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Chembio Diagnostics gets Gates grant for oral malaria test

Medford-based Chembio Dignostics has received a $678,000 grant

Medford-based Chembio Dignostics has received a $678,000 grant from the Bill and Melinda Gates Foundation for a new malaria test, officials said Monday, April 25, 2016. Above, employees at the company headquarters on Feb. 19, 2014. Credit: Heather Walsh

A Medford company has received a $678,000 grant from a foundation led by Microsoft Corp. founder Bill Gates for a new malaria test, officials said Monday.

Chembio Diagnostic Systems Inc. announced it would develop “the world’s first oral fluid/saliva point-of-care diagnostic test to simply and accurately identify individuals infected with all species of malaria” with funds from the Bill and Melinda Gates Foundation.

The grant is the second awarded to the company by the foundation. A year ago, the business received between $300,000 and $400,000 for a rapid blood test for malaria.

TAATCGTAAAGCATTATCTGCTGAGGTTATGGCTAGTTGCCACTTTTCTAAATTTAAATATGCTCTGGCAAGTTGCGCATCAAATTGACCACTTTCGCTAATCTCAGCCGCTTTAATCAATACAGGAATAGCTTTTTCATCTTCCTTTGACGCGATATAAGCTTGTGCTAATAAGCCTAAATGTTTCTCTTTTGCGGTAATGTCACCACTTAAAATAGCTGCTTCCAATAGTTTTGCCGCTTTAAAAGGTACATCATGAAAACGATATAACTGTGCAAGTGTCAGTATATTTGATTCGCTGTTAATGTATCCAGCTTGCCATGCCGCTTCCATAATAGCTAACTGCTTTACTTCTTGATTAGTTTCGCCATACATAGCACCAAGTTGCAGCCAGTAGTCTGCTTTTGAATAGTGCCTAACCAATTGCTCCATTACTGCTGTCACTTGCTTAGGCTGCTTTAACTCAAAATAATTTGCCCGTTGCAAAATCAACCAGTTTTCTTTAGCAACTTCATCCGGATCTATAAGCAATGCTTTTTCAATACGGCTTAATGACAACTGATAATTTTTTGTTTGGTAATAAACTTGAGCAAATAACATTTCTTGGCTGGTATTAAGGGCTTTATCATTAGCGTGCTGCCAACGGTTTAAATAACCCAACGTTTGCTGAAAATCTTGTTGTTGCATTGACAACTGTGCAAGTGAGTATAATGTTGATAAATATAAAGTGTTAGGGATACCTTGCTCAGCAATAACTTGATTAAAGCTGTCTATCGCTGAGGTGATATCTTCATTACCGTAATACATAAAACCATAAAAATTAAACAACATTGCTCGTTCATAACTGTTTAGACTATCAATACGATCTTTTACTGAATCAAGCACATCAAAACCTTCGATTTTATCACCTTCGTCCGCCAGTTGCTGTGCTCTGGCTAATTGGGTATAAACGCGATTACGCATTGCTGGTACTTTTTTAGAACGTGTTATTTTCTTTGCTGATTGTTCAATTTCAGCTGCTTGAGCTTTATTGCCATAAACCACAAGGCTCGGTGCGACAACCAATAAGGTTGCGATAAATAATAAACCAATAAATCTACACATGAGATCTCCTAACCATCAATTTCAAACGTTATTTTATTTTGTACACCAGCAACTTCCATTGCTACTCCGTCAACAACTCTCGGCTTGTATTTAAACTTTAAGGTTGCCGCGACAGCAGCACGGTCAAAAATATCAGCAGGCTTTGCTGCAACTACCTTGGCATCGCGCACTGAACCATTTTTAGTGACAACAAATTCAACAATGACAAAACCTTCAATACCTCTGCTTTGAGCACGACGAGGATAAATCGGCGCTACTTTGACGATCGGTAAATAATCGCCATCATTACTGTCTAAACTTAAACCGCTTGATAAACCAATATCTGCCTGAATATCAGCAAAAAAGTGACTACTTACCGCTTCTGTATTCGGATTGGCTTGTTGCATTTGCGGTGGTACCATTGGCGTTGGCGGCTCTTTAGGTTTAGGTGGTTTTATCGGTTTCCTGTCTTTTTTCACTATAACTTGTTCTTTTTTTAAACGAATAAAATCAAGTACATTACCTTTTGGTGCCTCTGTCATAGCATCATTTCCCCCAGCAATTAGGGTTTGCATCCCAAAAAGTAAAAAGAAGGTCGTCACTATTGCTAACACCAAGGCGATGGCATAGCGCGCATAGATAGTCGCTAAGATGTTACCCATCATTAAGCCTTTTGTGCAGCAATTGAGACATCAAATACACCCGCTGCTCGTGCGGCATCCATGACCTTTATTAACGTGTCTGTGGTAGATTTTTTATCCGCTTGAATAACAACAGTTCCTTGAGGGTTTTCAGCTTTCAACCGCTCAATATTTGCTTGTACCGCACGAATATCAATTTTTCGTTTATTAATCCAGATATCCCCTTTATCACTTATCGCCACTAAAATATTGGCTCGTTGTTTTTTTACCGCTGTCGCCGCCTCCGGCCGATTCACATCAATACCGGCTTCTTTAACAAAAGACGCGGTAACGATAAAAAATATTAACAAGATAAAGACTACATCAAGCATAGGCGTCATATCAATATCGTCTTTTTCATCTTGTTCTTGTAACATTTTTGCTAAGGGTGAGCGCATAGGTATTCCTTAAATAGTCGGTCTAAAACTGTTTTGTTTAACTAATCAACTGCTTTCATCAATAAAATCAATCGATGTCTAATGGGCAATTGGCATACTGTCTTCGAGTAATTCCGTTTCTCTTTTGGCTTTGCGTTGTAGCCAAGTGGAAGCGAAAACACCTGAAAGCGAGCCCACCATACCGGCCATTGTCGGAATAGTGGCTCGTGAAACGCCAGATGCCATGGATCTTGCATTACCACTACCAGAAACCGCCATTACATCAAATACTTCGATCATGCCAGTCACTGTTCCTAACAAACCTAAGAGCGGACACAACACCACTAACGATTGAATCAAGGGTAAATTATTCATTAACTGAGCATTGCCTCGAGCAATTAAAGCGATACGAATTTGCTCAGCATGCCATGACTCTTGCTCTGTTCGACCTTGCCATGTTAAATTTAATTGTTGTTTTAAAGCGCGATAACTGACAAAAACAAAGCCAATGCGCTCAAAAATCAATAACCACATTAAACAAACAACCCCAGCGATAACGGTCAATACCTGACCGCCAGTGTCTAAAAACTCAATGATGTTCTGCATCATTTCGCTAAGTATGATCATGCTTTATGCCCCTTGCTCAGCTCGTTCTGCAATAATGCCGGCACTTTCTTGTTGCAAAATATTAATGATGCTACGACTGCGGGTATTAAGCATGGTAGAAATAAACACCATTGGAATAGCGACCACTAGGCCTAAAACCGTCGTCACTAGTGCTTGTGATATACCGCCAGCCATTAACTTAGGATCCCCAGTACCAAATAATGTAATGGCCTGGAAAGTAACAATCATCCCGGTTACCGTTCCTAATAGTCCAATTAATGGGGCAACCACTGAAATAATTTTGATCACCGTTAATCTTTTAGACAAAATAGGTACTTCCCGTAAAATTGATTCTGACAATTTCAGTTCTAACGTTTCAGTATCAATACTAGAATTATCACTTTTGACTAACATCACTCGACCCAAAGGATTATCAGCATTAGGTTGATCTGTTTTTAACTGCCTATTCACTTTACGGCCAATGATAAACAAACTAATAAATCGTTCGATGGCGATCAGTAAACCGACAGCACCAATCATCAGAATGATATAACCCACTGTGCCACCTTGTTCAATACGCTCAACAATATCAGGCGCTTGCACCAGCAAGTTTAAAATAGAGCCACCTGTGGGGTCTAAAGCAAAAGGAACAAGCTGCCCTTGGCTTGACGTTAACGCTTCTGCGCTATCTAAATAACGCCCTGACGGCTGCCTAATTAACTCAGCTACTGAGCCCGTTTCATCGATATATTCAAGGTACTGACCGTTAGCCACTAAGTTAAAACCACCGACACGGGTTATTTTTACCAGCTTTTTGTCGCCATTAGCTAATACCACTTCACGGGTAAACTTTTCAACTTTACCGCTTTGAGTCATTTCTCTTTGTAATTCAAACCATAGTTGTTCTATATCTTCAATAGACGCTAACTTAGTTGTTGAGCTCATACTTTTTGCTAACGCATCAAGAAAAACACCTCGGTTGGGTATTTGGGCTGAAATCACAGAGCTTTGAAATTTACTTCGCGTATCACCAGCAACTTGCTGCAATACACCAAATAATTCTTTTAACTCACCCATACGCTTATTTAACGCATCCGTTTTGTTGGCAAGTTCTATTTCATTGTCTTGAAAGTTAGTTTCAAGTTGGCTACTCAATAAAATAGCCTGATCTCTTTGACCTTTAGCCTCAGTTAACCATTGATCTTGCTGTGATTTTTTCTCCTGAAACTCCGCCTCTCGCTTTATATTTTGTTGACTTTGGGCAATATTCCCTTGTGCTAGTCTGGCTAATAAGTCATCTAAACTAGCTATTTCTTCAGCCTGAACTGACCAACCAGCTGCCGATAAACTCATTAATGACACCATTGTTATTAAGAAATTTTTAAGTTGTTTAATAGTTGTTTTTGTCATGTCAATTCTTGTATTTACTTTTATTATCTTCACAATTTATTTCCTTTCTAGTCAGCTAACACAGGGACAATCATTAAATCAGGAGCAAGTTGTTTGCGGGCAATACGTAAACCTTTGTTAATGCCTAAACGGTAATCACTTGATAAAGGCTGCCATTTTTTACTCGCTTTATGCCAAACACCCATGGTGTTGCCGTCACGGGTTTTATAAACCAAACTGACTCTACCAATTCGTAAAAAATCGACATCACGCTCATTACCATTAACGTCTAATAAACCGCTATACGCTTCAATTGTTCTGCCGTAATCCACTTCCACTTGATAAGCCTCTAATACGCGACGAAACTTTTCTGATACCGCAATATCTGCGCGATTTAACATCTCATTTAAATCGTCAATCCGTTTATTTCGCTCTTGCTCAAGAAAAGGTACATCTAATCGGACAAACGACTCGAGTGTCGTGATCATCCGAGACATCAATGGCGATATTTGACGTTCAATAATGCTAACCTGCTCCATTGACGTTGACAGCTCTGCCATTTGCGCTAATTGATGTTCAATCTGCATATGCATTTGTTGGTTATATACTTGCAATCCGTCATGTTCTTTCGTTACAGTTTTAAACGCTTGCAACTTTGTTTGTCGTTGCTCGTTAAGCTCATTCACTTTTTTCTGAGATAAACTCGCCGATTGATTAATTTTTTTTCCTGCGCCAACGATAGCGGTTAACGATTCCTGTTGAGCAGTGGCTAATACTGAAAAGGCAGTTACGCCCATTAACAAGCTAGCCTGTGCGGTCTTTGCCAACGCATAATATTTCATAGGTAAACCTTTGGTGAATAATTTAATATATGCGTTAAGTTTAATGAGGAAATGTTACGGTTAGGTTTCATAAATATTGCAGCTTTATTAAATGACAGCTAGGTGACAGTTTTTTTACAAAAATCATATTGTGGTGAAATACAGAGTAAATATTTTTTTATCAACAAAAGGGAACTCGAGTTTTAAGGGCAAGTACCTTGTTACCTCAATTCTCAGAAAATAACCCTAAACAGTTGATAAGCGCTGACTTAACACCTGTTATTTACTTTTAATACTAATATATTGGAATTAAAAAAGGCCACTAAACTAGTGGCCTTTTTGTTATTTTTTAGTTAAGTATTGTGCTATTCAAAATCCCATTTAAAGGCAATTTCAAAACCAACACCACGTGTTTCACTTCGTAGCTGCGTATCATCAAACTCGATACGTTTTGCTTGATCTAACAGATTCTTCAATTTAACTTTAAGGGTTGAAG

That test “demonstrated the ability to detect malaria in individuals with low parasite densities using whole blood,” said Javan Esfandiari, Chembio’s chief science and technology officer. He also said the company’s successful development of a saliva test for HIV “provides optimism that we can apply the patented . . . [testing technology] toward the detection of malaria using oral fluid/saliva.”

Last year, there were 438,000 deaths around the world from malaria, primarily in Africa, and 214 million new cases, according to the World Health Organization.

The Gates Foundation has been working to combat the disease for some time.

Chembio’s shares rose 12 cents Monday, or 1.7 percent, to close at $7.22 on the Nasdaq Stock Market.

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